This movie is a fictionalized account of the events of those two days. Peace broke out in many places along the lines, but this story centers on three lieutenants who commanded about a hundred men near a small French village, as well as two German opera singers who were there to lift the men's morale. While the fictional portions are not especially compelling, and the historical details are not entirely accurate, the film is poignant because the basic non-fictional core is so powerful that it hides any flaws in the film's fictional overlay. I suppose one could make a better movie on the same subject, but this is a very good movie indeed. It is rated 7.7 at IMDb and was nominated for the foreign language Oscar as well as the corresponding BAFTA. Don't let those nominations create an image in your mind of a typical foreign film. Most of the dialogue is in English, and anything important which is not in English can be understood without sub-titles, since it involves many men communicating to one another without a common language. I watched the film this morning, on Christmas Day. If you can do that and keep your eyes dry, you're a much tougher hombre than I am. You may not even be human.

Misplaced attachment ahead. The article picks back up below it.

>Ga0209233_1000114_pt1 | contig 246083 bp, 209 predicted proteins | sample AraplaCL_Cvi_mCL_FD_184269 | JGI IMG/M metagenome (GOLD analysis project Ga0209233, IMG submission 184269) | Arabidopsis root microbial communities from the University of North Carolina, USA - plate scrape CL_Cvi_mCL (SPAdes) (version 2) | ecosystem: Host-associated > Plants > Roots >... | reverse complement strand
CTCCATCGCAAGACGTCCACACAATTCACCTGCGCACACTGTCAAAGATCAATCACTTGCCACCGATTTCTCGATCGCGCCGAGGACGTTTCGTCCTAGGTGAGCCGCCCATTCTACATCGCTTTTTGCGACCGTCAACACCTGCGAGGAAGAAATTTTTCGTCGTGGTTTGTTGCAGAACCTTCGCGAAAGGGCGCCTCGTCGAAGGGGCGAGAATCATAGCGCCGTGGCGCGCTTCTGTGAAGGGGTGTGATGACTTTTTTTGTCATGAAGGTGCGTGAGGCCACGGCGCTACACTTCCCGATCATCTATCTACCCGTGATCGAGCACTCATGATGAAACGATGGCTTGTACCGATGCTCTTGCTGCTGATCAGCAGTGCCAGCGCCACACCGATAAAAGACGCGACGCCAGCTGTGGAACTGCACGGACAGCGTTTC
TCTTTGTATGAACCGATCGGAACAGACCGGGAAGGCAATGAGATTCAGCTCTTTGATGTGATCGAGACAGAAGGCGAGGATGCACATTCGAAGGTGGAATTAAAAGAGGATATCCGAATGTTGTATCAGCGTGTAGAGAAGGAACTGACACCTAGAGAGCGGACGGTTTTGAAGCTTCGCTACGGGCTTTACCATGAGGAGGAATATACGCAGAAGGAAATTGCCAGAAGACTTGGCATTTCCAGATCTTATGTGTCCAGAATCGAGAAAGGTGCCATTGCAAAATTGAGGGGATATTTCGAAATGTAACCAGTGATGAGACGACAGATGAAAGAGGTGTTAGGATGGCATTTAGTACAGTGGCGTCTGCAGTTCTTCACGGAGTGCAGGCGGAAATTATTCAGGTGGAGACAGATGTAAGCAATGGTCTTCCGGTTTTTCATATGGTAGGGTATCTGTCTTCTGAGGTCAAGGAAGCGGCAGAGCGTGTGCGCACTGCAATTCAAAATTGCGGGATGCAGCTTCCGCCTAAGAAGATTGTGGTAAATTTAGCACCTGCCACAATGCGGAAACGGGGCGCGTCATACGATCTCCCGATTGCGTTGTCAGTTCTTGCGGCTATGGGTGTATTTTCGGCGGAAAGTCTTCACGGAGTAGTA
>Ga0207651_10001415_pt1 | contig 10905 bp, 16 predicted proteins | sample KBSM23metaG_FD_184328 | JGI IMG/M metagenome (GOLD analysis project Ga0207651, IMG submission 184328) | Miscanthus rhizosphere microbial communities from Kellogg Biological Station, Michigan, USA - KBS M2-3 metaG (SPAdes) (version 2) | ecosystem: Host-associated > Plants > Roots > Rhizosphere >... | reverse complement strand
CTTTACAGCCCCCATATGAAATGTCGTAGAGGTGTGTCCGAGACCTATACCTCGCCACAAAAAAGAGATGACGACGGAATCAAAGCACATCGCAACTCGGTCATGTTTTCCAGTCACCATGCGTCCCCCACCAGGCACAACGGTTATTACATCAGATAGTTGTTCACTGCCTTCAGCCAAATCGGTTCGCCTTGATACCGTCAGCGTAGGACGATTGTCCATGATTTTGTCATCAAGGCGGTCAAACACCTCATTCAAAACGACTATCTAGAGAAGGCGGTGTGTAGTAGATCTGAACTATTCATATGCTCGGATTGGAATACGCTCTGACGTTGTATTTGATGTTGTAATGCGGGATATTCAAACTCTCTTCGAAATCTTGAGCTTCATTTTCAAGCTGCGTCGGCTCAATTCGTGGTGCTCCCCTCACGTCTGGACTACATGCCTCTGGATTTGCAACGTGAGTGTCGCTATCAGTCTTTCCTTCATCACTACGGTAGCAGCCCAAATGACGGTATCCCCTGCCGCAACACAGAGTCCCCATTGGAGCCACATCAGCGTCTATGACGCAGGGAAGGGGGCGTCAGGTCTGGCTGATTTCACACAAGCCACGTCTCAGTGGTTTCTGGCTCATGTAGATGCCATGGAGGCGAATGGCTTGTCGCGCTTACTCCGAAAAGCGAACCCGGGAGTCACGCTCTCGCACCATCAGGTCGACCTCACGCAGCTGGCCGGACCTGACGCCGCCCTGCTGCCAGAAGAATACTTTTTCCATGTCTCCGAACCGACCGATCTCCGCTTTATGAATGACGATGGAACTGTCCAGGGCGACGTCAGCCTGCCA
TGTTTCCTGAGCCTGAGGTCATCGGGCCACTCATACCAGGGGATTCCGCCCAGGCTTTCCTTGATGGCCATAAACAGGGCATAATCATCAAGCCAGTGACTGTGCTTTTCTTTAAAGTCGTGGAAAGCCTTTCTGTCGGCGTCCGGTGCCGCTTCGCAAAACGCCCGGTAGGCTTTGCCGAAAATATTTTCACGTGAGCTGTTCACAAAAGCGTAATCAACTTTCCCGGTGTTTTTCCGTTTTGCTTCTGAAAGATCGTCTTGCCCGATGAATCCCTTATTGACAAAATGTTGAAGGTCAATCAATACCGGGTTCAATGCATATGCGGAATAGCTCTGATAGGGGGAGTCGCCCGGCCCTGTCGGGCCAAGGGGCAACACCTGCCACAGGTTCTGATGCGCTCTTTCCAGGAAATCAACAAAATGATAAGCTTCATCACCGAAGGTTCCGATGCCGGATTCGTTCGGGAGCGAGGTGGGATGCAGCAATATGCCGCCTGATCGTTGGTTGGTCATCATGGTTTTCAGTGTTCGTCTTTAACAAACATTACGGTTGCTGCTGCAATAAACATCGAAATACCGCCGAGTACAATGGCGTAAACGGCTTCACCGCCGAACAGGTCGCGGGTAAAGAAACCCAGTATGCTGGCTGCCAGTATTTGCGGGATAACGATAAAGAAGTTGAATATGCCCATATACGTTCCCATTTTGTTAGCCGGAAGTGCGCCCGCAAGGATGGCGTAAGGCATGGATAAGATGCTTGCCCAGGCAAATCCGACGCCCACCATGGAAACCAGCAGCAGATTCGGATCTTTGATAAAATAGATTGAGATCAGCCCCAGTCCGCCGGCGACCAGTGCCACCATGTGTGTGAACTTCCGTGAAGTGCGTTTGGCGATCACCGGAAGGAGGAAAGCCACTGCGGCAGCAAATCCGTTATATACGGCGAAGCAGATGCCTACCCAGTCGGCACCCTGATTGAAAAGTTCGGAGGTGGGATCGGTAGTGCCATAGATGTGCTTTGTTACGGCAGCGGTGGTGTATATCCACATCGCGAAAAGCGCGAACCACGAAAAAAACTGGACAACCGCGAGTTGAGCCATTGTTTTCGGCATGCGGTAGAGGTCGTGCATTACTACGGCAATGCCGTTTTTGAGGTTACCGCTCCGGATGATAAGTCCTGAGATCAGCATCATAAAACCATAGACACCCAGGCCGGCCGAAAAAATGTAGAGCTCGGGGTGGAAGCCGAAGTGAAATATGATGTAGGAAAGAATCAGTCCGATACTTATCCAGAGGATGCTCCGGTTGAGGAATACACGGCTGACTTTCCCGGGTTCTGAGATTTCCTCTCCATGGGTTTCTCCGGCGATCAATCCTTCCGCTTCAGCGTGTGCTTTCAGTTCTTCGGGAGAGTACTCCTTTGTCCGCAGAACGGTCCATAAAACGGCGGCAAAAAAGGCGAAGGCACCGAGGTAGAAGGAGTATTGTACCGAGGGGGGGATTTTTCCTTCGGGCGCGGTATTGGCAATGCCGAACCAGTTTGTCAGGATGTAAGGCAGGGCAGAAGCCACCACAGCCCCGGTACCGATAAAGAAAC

If the part of the movie which shows the Scots wearing their kilts and carrying their bagpipes in the frozen trenches seems to stretch your credulity, let me offer a story which, while it does not prove that such a thing did happen, shows that it could have. I have a girlfriend from Central Asia who used to be a mountain-climbing guide in that region. If you have ever climbed, you know that you do not want one extra ounce of weight on your person. If you can make it up and down a mountain with two crackers and a vitamin pill, you do not want to add a third cracker. Every yard up the mountain seems to double the weight of the load. Yet one of her tourists insisted on carrying bagpipes up a Central Asian mountain so he could play them at the summit!